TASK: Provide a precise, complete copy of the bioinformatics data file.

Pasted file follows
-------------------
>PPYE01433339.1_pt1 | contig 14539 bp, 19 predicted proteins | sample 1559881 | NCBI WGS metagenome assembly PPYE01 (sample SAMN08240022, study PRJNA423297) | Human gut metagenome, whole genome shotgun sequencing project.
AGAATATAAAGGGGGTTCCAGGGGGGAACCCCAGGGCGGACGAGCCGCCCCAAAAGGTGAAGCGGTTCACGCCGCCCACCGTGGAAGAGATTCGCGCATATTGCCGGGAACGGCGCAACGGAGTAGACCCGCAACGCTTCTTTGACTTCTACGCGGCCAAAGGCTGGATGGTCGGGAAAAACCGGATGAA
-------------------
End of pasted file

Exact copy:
>PPYE01433339.1_pt1 | contig 14539 bp, 19 predicted proteins | sample 1559881 | NCBI WGS metagenome assembly PPYE01 (sample SAMN08240022, study PRJNA423297) | Human gut metagenome, whole genome shotgun sequencing project.
AGAATATAAAGGGGGTTCCAGGGGGGAACCCCAGGGCGGACGAGCCGCCCCAAAAGGTGAAGCGGTTCACGCCGCCCACCGTGGAAGAGATTCGCGCATATTGCCGGGAACGGCGCAACGGAGTAGACCCGCAACGCTTCTTTGACTTCTACGCGGCCAAAGGCTGGATGGTCGGGAAAAACCGGATGAA